Josef Beautrais is a Systems Modeller employed at AgResearch.

Josef Beautrais
  • Qualification and GIS component: MSc (Conservation Biology): GIS-intensive research thesis; special topic in GIS at 400 level.
  • BSc (Geography and Environmental Studies): two undergraduate GIS papers.
  • Tertiary Institute: Victoria University of Wellington

Why did you choose to study GIS?

I first took a paper in GIS as an elective for my geography/environmental studies degree. I didn’t know much about geospatial at that time, but I’d always loved maps so I followed a whim. During the course of that paper I was introduced to the power of geospatial for solving scientific research questions. This led to a Master of Science degree where I applied spatial techniques to quantitative ecology. I enjoy the problem-solving aspect of GIS, which in a research environment often requires innovating new approaches.

What are some of the benefits you’ve experienced from studying GIS?

GIS has been central to both my academic and professional pursuits. The sorts of questions I’m interested in cannot be addressed without GIS. This is equally true for my current focus in agricultural science as it was for my previous work in spatial ecology. GIS has also been a gateway into computer programming, which is an increasingly useful skill in research. I also use GIS quite a lot outside of work, mostly for planning adventures in the great outdoors.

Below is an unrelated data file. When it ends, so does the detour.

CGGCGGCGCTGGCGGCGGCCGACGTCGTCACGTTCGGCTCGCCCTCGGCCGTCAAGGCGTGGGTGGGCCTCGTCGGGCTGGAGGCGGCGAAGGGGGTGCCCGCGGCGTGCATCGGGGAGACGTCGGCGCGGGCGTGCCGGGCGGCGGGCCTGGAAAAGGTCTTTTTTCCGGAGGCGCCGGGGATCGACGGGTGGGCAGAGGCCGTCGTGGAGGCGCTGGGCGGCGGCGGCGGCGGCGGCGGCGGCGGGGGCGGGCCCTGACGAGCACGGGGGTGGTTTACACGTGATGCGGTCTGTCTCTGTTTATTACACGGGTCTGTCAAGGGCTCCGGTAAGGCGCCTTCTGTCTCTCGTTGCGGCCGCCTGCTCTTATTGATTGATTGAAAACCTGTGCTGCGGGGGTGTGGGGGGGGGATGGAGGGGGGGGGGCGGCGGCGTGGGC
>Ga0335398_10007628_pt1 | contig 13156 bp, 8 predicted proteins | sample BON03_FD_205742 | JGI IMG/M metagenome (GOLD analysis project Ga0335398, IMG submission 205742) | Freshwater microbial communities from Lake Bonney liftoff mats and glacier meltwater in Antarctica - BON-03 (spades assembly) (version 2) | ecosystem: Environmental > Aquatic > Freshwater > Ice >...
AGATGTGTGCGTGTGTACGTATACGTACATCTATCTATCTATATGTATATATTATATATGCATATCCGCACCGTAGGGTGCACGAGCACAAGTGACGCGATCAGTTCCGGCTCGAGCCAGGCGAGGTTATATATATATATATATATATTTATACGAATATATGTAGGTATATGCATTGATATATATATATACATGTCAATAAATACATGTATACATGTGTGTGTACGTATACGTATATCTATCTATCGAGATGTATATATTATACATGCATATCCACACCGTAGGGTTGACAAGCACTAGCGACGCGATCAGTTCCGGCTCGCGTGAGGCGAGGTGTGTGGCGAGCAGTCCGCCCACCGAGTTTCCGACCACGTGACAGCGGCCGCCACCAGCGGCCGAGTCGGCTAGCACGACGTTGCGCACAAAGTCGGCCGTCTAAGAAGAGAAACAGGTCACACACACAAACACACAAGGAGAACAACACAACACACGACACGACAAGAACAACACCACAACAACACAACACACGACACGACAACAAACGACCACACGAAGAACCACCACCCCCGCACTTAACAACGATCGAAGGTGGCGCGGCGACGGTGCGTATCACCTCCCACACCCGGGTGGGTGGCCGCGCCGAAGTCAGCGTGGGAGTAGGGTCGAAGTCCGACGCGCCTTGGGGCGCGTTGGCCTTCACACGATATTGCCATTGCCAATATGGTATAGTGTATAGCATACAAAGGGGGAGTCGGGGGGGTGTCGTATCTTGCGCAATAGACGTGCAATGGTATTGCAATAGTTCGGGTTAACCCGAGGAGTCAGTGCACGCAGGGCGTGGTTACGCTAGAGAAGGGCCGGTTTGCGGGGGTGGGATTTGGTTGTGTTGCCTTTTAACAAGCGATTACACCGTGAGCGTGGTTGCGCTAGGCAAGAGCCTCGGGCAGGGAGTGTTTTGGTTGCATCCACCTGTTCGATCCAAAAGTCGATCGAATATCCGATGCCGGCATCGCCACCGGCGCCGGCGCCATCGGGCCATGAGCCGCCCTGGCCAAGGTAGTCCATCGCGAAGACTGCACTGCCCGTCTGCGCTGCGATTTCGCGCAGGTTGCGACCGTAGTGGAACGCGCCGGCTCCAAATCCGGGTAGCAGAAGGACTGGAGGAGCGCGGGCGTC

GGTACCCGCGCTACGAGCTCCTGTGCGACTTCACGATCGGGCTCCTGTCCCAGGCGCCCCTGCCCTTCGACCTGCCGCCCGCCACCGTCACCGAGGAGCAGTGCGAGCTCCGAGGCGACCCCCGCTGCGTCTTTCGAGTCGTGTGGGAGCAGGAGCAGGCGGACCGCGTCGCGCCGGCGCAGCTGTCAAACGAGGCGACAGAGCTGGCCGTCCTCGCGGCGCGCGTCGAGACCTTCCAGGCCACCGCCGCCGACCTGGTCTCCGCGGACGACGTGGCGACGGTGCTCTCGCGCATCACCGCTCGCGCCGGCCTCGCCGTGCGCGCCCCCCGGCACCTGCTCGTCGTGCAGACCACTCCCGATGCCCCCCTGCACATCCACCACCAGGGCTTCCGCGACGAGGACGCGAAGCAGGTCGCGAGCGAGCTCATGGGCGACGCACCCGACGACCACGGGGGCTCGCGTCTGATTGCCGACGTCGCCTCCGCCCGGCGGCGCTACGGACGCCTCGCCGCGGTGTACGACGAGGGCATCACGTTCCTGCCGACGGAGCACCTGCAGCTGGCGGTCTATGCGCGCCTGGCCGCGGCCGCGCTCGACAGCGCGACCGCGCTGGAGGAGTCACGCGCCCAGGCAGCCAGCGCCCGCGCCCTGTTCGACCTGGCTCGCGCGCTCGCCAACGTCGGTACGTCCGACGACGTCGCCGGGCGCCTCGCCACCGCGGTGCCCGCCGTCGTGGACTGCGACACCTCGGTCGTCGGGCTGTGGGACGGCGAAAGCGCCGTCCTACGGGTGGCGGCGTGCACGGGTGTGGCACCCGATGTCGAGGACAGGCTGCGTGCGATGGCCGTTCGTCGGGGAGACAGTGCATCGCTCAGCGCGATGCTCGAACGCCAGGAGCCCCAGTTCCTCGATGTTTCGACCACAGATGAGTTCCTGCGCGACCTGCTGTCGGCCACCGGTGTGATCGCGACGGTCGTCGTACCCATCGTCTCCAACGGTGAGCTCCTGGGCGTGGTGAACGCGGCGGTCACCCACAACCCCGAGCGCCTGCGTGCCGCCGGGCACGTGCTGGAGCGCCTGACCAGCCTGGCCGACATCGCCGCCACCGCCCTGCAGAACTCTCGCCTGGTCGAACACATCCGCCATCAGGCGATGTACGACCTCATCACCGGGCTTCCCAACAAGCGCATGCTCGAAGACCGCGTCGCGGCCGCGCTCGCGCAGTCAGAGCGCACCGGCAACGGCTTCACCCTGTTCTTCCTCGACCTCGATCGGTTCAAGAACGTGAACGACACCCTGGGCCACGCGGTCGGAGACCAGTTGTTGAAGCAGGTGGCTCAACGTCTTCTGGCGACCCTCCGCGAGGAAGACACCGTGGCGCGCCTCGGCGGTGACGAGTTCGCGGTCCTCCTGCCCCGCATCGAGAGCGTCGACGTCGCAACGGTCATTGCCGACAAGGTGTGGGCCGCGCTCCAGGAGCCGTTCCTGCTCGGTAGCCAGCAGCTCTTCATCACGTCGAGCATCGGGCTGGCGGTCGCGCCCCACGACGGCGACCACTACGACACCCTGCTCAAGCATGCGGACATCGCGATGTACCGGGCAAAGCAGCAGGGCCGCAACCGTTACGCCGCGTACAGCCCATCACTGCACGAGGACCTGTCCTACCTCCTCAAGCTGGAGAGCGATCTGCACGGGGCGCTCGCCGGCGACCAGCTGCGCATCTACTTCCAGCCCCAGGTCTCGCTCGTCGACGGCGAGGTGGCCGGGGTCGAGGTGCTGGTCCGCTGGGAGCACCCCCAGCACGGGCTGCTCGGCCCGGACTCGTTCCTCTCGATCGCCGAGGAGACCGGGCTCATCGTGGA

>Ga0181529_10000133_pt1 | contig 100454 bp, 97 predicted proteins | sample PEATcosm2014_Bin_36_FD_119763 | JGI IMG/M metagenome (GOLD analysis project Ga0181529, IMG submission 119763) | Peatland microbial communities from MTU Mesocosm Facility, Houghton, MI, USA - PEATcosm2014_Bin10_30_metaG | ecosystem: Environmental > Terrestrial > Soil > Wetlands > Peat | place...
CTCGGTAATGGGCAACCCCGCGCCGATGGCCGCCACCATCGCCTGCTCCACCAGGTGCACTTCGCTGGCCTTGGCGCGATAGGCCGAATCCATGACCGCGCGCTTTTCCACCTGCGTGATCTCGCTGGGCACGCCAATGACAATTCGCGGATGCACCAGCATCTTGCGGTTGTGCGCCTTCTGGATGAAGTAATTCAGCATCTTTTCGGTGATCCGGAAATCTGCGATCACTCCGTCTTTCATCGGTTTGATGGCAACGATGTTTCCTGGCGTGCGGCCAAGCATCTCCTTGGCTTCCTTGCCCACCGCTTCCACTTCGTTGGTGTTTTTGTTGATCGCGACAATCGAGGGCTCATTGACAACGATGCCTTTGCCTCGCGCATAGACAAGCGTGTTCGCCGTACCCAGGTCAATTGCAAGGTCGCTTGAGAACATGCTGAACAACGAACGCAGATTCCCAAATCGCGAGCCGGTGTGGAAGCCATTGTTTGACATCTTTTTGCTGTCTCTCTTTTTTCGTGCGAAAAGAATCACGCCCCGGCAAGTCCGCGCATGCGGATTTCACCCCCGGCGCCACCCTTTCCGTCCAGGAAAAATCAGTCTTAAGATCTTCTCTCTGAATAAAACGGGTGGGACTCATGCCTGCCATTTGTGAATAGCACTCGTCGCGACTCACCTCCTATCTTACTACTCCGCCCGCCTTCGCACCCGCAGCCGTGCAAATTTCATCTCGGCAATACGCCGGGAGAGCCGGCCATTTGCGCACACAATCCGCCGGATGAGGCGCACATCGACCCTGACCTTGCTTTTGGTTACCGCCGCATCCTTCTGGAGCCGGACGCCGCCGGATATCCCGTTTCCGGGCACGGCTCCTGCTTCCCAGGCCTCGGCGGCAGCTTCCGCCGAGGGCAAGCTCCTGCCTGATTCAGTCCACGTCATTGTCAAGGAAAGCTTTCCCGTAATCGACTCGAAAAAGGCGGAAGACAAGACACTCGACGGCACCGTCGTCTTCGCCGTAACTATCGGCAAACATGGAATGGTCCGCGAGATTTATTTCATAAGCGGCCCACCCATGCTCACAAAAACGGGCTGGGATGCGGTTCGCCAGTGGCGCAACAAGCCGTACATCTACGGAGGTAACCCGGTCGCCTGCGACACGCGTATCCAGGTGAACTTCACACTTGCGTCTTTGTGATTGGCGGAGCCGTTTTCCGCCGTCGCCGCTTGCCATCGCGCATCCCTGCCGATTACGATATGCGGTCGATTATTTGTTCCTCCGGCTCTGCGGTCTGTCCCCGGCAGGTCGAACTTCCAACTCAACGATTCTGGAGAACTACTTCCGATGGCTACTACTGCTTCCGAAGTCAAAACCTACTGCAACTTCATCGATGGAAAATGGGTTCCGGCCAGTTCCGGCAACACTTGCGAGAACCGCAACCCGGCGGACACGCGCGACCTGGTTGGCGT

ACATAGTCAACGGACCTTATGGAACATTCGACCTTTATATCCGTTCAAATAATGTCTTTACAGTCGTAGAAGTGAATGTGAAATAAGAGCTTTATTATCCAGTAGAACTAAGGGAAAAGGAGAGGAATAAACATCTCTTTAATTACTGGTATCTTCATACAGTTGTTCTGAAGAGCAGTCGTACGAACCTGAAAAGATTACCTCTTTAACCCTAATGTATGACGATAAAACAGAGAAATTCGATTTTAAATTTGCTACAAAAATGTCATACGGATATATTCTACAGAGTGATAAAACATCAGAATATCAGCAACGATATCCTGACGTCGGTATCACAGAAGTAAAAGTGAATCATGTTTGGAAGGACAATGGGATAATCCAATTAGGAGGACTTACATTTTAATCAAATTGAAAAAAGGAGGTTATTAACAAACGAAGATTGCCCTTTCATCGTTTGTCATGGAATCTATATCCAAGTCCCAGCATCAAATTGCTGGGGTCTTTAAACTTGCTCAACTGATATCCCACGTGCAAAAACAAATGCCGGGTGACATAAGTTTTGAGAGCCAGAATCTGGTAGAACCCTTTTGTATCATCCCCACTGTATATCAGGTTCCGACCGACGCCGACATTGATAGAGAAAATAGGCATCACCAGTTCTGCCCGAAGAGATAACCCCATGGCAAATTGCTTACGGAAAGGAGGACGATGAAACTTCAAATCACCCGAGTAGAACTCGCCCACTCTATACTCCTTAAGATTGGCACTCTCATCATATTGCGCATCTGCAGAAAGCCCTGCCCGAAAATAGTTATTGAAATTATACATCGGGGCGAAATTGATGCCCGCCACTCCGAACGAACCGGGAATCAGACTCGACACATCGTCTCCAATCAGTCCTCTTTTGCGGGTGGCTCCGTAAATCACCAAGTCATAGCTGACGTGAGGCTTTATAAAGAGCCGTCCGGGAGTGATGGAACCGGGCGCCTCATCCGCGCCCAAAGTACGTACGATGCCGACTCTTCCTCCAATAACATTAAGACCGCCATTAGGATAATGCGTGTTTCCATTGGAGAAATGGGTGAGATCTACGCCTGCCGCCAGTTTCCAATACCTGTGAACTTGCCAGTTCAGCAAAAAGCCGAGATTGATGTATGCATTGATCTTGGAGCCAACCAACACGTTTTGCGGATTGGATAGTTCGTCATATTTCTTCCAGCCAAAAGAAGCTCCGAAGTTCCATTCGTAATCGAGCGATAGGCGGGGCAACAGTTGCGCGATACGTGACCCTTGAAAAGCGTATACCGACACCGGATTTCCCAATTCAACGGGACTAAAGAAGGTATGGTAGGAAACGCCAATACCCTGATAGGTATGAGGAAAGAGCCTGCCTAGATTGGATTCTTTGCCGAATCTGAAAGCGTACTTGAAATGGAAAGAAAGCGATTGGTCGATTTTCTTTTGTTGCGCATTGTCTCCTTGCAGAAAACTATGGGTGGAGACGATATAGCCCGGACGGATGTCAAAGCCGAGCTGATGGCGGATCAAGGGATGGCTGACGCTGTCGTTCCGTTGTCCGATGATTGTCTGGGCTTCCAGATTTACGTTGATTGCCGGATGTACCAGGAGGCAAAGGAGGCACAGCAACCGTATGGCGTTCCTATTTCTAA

How important is GIS for your existing and future career options, and why?

As I work in spatial science it’s central. The fact that GIS is used in such a wide range of applications gives some flexibility for future career moves, either in a purely geospatial discipline or as a complementary skill in another field.

What advice would you give to future students considering adding a GIS component to their studies?

GIS can be a career in itself but it can also be a useful tool in countless other fields within science, policy, conservation, business, IT, defence and others. The list is long, and it’s growing as more come to realise the power of spatial information. GIS is a good tool to have on your belt even if you don’t plan to be a geospatial professional.

Also, don’t be discouraged if you don’t ‘click’ with it right away. Having studied and tutored GIS I can attest that it’s often a steep learning curve at first. But once you gain some familiarity with it you start to have a lot of fun.

Last Updated: 8 September 2015